Commercial leasing – rent relief and good faith in a time of Covid-19

Not the Covid-19 Omnibus (Emergency Measures) Act 2020

Victoria’s Covid-19 emergency measures to assist commercial tenants now have formal legal force with the proclamation of the Covid-19 Omnibus (Emergency Measures) (Commercial Leases and Licences) Regulations 2020.

Some of the new temporary reforms are drastic. For example, paying rent will effectively become optional in the short term for many commercial tenants. And landlords who even attempt to evict such tenants for non-payment will be guilty of an offence.

The new pro-tenant measures will apply to a vast range of retail and non-retail commercial leases for the six months between 29 March 2020 and 29 September 2020.

The changes are effected mainly by the deeming of new terms into commercial leases and licences, but a crucial detail easily overlooked is that the entire scheme is underpinned by the Commonwealth’s JobKeeper scheme. A commercial tenant who is not a qualified participant in the JobKeeper scheme will be effectively excluded from the protections offered by the new rules.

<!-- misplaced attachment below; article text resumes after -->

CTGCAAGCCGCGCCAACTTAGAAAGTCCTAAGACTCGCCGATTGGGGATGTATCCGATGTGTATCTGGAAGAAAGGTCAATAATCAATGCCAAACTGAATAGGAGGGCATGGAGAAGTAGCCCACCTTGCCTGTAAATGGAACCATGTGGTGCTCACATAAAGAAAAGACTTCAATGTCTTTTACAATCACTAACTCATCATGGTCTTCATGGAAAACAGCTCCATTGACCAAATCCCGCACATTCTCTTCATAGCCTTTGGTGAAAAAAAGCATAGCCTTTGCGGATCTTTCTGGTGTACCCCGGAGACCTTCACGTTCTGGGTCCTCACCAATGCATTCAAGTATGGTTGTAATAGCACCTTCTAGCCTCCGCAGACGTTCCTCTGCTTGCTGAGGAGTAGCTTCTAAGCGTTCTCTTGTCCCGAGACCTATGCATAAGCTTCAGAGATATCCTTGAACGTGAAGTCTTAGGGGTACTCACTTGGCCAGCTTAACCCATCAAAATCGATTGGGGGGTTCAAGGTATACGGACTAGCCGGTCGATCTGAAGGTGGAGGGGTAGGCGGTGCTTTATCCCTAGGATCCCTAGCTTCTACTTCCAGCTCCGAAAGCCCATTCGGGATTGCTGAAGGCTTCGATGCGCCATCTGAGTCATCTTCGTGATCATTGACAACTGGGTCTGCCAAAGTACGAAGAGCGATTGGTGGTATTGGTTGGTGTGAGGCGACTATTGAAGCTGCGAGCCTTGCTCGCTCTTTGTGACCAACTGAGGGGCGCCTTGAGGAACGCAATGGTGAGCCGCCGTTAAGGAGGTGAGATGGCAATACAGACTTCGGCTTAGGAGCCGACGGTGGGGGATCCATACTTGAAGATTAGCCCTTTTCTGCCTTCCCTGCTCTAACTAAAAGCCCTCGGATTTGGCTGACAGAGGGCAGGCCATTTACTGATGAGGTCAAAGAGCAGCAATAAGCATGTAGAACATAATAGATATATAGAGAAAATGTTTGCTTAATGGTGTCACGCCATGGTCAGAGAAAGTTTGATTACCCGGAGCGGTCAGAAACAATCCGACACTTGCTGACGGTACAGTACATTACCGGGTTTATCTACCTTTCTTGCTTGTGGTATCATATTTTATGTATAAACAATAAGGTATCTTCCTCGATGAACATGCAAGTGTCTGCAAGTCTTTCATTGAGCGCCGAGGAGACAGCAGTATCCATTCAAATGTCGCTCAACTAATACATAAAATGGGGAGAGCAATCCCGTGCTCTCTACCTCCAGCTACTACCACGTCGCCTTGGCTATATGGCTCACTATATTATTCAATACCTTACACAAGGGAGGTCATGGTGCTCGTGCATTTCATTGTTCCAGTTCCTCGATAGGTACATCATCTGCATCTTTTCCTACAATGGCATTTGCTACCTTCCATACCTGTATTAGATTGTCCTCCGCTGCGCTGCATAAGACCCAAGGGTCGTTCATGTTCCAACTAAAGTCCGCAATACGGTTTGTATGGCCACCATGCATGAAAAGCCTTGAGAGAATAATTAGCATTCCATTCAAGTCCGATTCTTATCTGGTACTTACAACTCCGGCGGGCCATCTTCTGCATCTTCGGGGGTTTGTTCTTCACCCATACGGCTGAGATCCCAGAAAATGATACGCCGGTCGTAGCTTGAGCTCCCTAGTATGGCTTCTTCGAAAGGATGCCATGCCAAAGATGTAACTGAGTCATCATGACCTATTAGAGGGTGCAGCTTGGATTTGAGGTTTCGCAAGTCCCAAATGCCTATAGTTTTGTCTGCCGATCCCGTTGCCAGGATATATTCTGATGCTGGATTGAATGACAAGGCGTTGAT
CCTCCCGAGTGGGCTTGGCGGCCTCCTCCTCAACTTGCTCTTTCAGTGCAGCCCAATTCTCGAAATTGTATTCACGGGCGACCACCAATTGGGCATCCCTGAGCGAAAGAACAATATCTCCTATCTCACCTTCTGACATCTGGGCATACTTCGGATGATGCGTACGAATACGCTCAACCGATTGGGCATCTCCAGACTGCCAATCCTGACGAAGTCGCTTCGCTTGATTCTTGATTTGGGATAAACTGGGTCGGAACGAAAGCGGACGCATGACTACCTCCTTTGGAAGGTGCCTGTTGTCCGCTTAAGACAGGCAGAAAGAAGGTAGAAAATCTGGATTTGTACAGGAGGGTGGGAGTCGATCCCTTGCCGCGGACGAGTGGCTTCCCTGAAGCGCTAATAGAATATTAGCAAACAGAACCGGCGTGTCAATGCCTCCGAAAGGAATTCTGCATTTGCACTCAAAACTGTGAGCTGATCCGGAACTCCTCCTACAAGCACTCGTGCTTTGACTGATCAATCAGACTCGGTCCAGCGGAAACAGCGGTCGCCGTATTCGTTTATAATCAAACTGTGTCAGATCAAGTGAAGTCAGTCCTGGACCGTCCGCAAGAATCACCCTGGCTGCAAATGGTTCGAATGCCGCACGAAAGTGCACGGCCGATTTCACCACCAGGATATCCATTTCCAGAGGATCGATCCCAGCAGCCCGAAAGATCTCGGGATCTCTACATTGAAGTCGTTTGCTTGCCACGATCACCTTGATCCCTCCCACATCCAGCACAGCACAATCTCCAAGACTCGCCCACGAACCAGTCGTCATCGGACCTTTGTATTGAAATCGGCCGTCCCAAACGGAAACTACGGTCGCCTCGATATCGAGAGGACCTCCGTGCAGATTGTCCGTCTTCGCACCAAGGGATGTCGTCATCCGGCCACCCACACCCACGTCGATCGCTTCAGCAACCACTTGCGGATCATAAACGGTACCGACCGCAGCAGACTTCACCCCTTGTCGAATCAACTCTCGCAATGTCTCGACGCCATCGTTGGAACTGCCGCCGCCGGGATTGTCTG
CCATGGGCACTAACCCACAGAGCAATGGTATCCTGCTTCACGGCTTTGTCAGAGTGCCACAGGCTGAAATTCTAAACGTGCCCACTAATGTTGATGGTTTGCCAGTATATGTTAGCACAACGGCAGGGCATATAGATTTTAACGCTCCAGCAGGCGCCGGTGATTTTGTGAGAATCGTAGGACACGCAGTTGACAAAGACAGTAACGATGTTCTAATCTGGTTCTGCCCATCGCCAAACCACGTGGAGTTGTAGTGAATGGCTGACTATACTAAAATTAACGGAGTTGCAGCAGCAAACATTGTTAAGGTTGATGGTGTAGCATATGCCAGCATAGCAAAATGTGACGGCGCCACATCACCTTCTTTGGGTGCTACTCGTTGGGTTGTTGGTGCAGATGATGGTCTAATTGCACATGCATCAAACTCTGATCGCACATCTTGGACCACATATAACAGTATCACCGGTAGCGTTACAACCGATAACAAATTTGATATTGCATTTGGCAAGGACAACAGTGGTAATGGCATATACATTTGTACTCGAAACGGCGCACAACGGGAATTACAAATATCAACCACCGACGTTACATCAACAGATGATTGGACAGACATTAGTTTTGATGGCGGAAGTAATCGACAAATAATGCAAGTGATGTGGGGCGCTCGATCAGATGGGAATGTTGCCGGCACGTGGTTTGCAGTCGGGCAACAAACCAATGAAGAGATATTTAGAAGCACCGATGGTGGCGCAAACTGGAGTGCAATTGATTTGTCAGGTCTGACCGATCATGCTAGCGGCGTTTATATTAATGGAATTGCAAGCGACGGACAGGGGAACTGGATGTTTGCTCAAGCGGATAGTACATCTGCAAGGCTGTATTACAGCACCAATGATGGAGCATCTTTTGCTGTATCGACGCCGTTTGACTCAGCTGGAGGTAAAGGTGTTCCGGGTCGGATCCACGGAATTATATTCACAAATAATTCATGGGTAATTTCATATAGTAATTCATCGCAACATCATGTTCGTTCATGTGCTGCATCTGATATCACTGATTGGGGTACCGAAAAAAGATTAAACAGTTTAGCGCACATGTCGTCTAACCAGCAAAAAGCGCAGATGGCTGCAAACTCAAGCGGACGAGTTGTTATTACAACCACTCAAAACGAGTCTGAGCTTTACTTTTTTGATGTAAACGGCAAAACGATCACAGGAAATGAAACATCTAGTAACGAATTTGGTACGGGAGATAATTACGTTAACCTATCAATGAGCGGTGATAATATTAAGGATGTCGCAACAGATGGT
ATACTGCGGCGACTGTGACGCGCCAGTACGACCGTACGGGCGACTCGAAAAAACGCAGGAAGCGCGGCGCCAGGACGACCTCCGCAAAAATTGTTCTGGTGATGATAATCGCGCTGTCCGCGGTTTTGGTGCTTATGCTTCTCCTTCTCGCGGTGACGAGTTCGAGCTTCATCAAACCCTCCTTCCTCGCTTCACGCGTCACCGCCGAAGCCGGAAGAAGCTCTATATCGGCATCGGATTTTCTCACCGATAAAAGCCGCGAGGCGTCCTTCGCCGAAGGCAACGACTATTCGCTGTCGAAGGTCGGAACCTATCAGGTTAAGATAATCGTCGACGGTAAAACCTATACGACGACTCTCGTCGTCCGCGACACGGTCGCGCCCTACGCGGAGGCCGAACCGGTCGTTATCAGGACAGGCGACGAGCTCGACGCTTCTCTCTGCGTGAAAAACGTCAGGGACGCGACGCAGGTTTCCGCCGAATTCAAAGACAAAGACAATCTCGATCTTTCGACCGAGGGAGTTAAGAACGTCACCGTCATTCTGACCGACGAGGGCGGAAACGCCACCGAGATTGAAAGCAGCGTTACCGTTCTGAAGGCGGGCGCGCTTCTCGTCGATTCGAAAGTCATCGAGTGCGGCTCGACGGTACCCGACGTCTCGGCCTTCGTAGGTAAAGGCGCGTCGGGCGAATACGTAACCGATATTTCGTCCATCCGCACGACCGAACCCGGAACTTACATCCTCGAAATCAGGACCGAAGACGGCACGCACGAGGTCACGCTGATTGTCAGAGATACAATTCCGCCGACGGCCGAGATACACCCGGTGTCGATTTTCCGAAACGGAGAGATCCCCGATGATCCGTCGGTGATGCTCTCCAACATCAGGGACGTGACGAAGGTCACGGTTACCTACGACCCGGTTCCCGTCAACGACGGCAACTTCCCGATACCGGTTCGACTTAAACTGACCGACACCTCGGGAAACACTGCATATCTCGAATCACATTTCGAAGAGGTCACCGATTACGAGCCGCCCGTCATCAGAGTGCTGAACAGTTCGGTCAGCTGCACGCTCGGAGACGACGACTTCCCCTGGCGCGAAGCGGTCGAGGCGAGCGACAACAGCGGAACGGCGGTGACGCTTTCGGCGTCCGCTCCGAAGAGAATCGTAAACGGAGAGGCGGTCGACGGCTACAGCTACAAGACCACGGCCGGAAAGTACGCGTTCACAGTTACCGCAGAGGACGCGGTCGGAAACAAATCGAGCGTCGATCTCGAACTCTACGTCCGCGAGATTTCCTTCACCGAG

The wide focus

First, a quick refresher and backgrounding for recently arrived Martians and/or anyone too overwhelmed by recent events to have maintained focus.

Retail leases (a very broad concept that commonly includes the leases of shops, offices, serviced apartments and the premises of many other small and medium businesses) are governed by Victoria’s Retail Leases Act 2003. (Although note that the “retail” character of any commercial lease is suddenly less important as the new regime temporarily extends parts of the Retail Leases Act to non-retail commercial leases as well.)

Since March 2020, the snowballing Covid-19 crisis has caused Australia’s federal and state governments to order the partial or complete temporary closure of many businesses nationwide. (In Victoria this has been done mainly by orders under the  Public Health and Wellbeing Act 2008.)

The Federal Government has sought to mitigate the widespread financial disruption resulting from these closures with measures including the JobKeeper scheme. The JobKeeper scheme is expected to subsidize the earnings of millions of private sector employees (and some small business principals) for at least six months until September 2020.  But it is primarily concerned with maintaining employment relationships. It offers no direct help to landlords or tenants suffering financial distress as a consequence of the Covid-19 crisis.